Postal worker, family going back to school

September 4, 2003, vol. 28, no. 1
By Diane Luckow



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 Mike Farrer (left), a manager at Canada Post, is also studying for a degree at SFU in a unique program that recognizes work experience.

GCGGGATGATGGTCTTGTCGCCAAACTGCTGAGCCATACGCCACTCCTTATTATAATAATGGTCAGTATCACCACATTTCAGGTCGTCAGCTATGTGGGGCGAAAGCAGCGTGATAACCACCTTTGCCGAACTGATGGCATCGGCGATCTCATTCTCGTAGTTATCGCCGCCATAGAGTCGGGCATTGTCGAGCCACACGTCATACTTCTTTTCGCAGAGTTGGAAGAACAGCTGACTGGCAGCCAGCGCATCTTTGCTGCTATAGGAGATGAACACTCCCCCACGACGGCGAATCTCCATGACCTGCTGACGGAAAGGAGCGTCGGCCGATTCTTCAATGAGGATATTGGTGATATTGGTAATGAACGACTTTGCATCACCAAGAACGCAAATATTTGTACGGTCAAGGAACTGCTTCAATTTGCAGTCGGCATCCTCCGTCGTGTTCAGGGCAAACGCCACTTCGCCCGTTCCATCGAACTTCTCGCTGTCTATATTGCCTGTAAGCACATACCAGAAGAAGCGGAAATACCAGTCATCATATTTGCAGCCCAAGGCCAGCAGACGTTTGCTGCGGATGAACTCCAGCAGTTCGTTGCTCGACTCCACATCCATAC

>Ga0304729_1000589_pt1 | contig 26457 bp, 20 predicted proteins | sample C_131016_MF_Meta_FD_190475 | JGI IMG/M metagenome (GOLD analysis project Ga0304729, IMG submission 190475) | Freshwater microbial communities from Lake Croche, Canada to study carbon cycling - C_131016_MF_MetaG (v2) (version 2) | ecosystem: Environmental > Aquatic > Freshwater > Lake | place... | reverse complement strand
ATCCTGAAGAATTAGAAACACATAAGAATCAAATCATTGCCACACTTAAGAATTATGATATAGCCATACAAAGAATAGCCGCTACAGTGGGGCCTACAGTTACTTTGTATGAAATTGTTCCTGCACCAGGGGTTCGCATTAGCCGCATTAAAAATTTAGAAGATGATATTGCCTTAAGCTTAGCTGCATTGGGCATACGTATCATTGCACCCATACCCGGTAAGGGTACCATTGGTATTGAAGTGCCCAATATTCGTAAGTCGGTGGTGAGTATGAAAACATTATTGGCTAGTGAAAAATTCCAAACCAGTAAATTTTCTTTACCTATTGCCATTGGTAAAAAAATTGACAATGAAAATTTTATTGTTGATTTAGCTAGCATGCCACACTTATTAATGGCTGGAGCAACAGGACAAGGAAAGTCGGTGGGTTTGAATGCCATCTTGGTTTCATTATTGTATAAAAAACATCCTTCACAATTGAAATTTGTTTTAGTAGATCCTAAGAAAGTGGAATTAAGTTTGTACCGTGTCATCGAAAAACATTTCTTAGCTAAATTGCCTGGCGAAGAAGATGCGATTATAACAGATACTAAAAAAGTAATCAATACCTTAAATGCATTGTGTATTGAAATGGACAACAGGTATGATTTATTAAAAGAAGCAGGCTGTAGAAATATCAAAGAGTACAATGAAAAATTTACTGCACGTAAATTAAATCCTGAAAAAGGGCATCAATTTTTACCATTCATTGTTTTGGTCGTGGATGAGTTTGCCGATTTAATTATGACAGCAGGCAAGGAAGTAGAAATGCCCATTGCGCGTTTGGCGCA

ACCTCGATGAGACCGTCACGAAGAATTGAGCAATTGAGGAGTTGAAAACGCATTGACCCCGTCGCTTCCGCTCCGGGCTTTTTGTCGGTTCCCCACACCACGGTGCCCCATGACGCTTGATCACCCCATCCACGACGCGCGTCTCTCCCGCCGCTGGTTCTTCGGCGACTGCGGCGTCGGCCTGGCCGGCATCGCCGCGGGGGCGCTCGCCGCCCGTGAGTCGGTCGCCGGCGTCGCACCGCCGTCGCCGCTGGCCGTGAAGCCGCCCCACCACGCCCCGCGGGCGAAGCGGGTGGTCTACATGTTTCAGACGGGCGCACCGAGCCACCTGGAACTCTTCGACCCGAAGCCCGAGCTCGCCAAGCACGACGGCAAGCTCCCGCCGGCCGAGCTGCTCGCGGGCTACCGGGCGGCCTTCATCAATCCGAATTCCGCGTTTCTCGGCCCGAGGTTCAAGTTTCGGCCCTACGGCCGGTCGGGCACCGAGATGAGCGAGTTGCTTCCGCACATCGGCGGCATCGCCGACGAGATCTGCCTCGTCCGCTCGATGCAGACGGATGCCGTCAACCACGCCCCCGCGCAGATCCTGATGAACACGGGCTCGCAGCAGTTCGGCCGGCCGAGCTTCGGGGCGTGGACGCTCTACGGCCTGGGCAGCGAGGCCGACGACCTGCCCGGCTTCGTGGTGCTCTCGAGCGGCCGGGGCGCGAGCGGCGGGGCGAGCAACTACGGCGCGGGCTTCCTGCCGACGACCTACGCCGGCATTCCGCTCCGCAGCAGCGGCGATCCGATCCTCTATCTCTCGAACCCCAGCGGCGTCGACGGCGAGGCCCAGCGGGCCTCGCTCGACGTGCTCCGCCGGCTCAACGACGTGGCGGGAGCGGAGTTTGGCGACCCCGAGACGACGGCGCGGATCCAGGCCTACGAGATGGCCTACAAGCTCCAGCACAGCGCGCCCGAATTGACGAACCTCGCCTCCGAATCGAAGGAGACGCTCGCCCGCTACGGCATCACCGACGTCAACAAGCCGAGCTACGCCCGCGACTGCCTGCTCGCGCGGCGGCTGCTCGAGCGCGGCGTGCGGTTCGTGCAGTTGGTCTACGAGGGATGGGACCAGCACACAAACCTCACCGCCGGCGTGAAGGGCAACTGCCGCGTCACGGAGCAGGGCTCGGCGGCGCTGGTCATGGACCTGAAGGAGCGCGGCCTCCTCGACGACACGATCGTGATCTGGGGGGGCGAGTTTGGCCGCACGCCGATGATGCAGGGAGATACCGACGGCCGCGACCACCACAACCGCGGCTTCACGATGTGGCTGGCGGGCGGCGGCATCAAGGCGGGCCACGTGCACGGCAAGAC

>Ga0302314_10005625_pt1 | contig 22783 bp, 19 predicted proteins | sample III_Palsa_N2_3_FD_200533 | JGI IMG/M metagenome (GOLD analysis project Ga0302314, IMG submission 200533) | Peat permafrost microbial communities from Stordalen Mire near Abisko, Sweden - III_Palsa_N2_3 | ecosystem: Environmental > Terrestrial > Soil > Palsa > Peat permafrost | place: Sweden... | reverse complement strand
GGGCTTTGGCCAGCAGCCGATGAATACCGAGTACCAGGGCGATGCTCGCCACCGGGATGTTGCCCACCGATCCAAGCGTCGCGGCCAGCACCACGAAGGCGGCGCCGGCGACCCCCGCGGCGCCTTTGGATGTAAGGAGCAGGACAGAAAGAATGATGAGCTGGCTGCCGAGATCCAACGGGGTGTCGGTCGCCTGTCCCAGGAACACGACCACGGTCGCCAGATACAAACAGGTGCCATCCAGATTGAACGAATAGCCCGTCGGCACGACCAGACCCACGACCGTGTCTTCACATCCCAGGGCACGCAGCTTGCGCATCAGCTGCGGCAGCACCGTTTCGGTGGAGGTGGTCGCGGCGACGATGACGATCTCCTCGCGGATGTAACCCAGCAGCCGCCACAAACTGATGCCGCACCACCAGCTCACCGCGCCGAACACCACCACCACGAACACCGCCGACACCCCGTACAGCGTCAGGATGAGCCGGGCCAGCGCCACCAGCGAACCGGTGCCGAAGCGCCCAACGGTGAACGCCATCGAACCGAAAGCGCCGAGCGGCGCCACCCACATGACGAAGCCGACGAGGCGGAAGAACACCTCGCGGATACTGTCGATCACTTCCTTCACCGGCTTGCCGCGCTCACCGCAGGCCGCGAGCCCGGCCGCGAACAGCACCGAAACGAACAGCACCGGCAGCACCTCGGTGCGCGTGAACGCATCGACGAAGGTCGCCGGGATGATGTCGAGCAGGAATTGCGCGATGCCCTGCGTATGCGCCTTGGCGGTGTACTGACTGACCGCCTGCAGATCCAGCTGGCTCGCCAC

-- Mike Farrer is checking on his school supplies in tandem with his kids as they all get ready to return to school this fall. Farrer, an operations manager with Canada Post, will begin the second year of a three-year liberal and business studies program at SFU's Harbour Centre campus. The only program of its kind in Canada, its flexible admissions policy recognizes and informally credits participants' work experience, enabling participants to earn a bachelor of general studies degree over three years of part-time study while they continue to work. “The program is designed to provide access to individuals who ordinarily wouldn't be able to attend university due to admission or registration restrictions,” says program director Ruth Price. Participants must have a minimum eight to 10 years of work experience and some post-secondary experience, which can include college or university credit courses, corporate courses or informal certificate programs. Price says the program often appeals to those who have found they can't be promoted without a university degree or who have simply always regretted not acquiring a degree. Says Farrer, 46, “I was at SFU years ago and never finished my degree because of work and family. I'm at a point in my life where I have time and my employer is willing to support me, so I'm going to finish it.” Inaugurated in September 1995 for company-sponsored employees only, the program began enrolling non-sponsored participants in 1998. This fall, the program will also be offered in Kitimat and, if there is enough interest, classes will commence as well at the Thomas Haney centre in Maple Ridge in January 2004. The new Kitimat program is a step in a new direction says Price. Professors will fly into Kitimat for some of the lessons while others will be offered online. “We're hoping that with the development of this new mixed-mode program we'll be able to take it elsewhere in the province and even Canada,” she says. Price would like to see other universities offer a similar program. With more than 150 graduates, she says, the program has proven itself. “I think our society can benefit from people coming back to school and learning,” she says. “Why not make university more accessible to adults?” Farrer agrees. “I enjoy school and I also enjoy my classmates,” he says. “I'm looking forward to more.”

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